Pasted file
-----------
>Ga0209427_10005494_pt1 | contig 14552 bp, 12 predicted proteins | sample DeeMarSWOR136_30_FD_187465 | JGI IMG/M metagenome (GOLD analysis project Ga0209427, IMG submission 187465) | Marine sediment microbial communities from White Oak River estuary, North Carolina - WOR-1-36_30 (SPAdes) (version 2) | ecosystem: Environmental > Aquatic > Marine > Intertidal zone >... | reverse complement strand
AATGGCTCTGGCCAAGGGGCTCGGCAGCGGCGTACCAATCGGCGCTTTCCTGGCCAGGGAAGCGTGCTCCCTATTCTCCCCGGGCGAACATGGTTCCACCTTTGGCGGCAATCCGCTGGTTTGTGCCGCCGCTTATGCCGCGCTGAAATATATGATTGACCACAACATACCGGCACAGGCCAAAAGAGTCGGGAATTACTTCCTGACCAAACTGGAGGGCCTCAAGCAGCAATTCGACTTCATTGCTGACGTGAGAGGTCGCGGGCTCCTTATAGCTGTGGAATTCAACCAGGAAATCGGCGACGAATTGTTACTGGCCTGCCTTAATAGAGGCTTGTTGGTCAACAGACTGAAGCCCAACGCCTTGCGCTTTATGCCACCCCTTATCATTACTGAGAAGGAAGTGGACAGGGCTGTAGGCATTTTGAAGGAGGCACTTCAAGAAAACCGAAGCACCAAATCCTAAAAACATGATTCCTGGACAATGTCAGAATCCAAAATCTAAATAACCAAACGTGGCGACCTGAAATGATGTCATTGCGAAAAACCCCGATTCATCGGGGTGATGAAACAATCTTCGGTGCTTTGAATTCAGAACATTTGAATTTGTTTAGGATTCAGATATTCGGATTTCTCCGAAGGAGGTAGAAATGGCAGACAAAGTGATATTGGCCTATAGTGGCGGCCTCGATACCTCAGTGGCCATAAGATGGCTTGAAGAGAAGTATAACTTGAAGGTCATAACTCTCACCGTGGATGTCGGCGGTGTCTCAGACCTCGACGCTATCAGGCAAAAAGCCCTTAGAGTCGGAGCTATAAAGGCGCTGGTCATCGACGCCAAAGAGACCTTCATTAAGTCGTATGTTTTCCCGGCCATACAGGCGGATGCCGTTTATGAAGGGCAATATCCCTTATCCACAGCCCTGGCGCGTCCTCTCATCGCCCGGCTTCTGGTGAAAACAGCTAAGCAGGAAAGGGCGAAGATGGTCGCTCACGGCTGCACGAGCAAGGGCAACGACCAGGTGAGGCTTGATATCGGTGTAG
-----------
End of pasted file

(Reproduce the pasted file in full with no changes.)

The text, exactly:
>Ga0209427_10005494_pt1 | contig 14552 bp, 12 predicted proteins | sample DeeMarSWOR136_30_FD_187465 | JGI IMG/M metagenome (GOLD analysis project Ga0209427, IMG submission 187465) | Marine sediment microbial communities from White Oak River estuary, North Carolina - WOR-1-36_30 (SPAdes) (version 2) | ecosystem: Environmental > Aquatic > Marine > Intertidal zone >... | reverse complement strand
AATGGCTCTGGCCAAGGGGCTCGGCAGCGGCGTACCAATCGGCGCTTTCCTGGCCAGGGAAGCGTGCTCCCTATTCTCCCCGGGCGAACATGGTTCCACCTTTGGCGGCAATCCGCTGGTTTGTGCCGCCGCTTATGCCGCGCTGAAATATATGATTGACCACAACATACCGGCACAGGCCAAAAGAGTCGGGAATTACTTCCTGACCAAACTGGAGGGCCTCAAGCAGCAATTCGACTTCATTGCTGACGTGAGAGGTCGCGGGCTCCTTATAGCTGTGGAATTCAACCAGGAAATCGGCGACGAATTGTTACTGGCCTGCCTTAATAGAGGCTTGTTGGTCAACAGACTGAAGCCCAACGCCTTGCGCTTTATGCCACCCCTTATCATTACTGAGAAGGAAGTGGACAGGGCTGTAGGCATTTTGAAGGAGGCACTTCAAGAAAACCGAAGCACCAAATCCTAAAAACATGATTCCTGGACAATGTCAGAATCCAAAATCTAAATAACCAAACGTGGCGACCTGAAATGATGTCATTGCGAAAAACCCCGATTCATCGGGGTGATGAAACAATCTTCGGTGCTTTGAATTCAGAACATTTGAATTTGTTTAGGATTCAGATATTCGGATTTCTCCGAAGGAGGTAGAAATGGCAGACAAAGTGATATTGGCCTATAGTGGCGGCCTCGATACCTCAGTGGCCATAAGATGGCTTGAAGAGAAGTATAACTTGAAGGTCATAACTCTCACCGTGGATGTCGGCGGTGTCTCAGACCTCGACGCTATCAGGCAAAAAGCCCTTAGAGTCGGAGCTATAAAGGCGCTGGTCATCGACGCCAAAGAGACCTTCATTAAGTCGTATGTTTTCCCGGCCATACAGGCGGATGCCGTTTATGAAGGGCAATATCCCTTATCCACAGCCCTGGCGCGTCCTCTCATCGCCCGGCTTCTGGTGAAAACAGCTAAGCAGGAAAGGGCGAAGATGGTCGCTCACGGCTGCACGAGCAAGGGCAACGACCAGGTGAGGCTTGATATCGGTGTAG